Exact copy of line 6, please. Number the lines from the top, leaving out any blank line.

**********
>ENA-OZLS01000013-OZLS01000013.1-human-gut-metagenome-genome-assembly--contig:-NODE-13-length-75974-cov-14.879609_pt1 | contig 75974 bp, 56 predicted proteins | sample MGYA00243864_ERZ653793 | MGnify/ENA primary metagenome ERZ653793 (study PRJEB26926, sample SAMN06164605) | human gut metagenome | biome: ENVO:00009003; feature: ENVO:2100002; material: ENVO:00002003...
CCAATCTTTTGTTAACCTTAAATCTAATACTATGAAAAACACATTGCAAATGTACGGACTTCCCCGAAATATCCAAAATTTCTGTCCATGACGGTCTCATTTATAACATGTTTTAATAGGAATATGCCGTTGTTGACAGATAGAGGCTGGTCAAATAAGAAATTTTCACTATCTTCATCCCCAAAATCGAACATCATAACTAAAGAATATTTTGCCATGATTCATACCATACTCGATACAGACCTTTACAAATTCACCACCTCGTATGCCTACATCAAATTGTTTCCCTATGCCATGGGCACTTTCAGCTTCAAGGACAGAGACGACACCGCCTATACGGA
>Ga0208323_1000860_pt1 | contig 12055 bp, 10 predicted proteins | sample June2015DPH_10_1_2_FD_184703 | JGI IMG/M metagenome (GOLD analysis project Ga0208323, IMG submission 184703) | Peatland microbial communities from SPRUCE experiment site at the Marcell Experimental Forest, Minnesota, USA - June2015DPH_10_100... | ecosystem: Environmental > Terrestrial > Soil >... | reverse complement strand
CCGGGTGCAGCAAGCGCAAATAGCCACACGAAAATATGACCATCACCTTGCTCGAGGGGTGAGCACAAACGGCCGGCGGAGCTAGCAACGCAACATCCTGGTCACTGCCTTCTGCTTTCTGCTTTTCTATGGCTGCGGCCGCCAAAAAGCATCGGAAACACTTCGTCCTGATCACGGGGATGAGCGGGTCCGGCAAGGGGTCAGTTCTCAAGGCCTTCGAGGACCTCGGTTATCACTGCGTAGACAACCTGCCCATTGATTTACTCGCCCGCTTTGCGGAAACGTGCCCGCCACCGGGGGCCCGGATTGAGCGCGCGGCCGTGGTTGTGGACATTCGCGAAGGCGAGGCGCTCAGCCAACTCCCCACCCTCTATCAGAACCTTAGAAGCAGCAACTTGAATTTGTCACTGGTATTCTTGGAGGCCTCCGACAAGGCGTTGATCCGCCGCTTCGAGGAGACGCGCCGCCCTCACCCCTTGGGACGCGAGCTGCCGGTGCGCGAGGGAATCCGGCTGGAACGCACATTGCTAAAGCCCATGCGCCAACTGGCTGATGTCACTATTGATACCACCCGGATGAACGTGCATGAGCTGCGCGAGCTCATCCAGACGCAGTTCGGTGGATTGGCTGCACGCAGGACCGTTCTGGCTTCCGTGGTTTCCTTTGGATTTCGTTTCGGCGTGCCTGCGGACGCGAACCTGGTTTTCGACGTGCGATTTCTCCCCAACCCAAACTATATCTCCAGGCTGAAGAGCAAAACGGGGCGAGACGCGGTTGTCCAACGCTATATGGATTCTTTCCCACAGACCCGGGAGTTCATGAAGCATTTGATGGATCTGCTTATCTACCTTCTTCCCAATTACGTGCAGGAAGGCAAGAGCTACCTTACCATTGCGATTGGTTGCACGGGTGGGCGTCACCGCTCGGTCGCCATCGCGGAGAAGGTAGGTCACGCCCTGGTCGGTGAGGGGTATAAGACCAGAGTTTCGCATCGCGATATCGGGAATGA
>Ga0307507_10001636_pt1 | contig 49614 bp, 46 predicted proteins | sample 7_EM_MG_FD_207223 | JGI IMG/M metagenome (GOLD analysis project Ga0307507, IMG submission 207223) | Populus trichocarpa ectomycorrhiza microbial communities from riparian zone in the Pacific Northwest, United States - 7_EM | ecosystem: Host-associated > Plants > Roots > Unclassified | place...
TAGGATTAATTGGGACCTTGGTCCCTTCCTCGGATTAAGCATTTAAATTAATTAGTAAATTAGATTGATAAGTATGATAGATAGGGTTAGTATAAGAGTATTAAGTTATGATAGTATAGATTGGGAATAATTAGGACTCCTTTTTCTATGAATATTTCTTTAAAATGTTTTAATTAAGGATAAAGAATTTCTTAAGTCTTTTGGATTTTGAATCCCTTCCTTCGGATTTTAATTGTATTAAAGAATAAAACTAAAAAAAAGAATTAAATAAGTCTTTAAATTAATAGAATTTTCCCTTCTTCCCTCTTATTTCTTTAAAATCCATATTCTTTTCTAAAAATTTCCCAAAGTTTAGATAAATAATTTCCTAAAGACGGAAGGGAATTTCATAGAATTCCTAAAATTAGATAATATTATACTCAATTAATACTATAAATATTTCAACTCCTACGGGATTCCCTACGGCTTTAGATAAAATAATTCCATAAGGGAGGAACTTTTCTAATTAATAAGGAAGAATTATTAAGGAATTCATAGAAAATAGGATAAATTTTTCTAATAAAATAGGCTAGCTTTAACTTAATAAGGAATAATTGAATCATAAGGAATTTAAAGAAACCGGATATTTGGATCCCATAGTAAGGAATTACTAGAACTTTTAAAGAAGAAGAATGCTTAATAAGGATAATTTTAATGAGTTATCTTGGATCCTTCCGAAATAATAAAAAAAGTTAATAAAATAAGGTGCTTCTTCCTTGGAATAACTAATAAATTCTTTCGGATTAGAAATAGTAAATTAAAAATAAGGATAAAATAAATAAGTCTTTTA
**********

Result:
TAGGATTAATTGGGACCTTGGTCCCTTCCTCGGATTAAGCATTTAAATTAATTAGTAAATTAGATTGATAAGTATGATAGATAGGGTTAGTATAAGAGTATTAAGTTATGATAGTATAGATTGGGAATAATTAGGACTCCTTTTTCTATGAATATTTCTTTAAAATGTTTTAATTAAGGATAAAGAATTTCTTAAGTCTTTTGGATTTTGAATCCCTTCCTTCGGATTTTAATTGTATTAAAGAATAAAACTAAAAAAAAGAATTAAATAAGTCTTTAAATTAATAGAATTTTCCCTTCTTCCCTCTTATTTCTTTAAAATCCATATTCTTTTCTAAAAATTTCCCAAAGTTTAGATAAATAATTTCCTAAAGACGGAAGGGAATTTCATAGAATTCCTAAAATTAGATAATATTATACTCAATTAATACTATAAATATTTCAACTCCTACGGGATTCCCTACGGCTTTAGATAAAATAATTCCATAAGGGAGGAACTTTTCTAATTAATAAGGAAGAATTATTAAGGAATTCATAGAAAATAGGATAAATTTTTCTAATAAAATAGGCTAGCTTTAACTTAATAAGGAATAATTGAATCATAAGGAATTTAAAGAAACCGGATATTTGGATCCCATAGTAAGGAATTACTAGAACTTTTAAAGAAGAAGAATGCTTAATAAGGATAATTTTAATGAGTTATCTTGGATCCTTCCGAAATAATAAAAAAAGTTAATAAAATAAGGTGCTTCTTCCTTGGAATAACTAATAAATTCTTTCGGATTAGAAATAGTAAATTAAAAATAAGGATAAAATAAATAAGTCTTTTA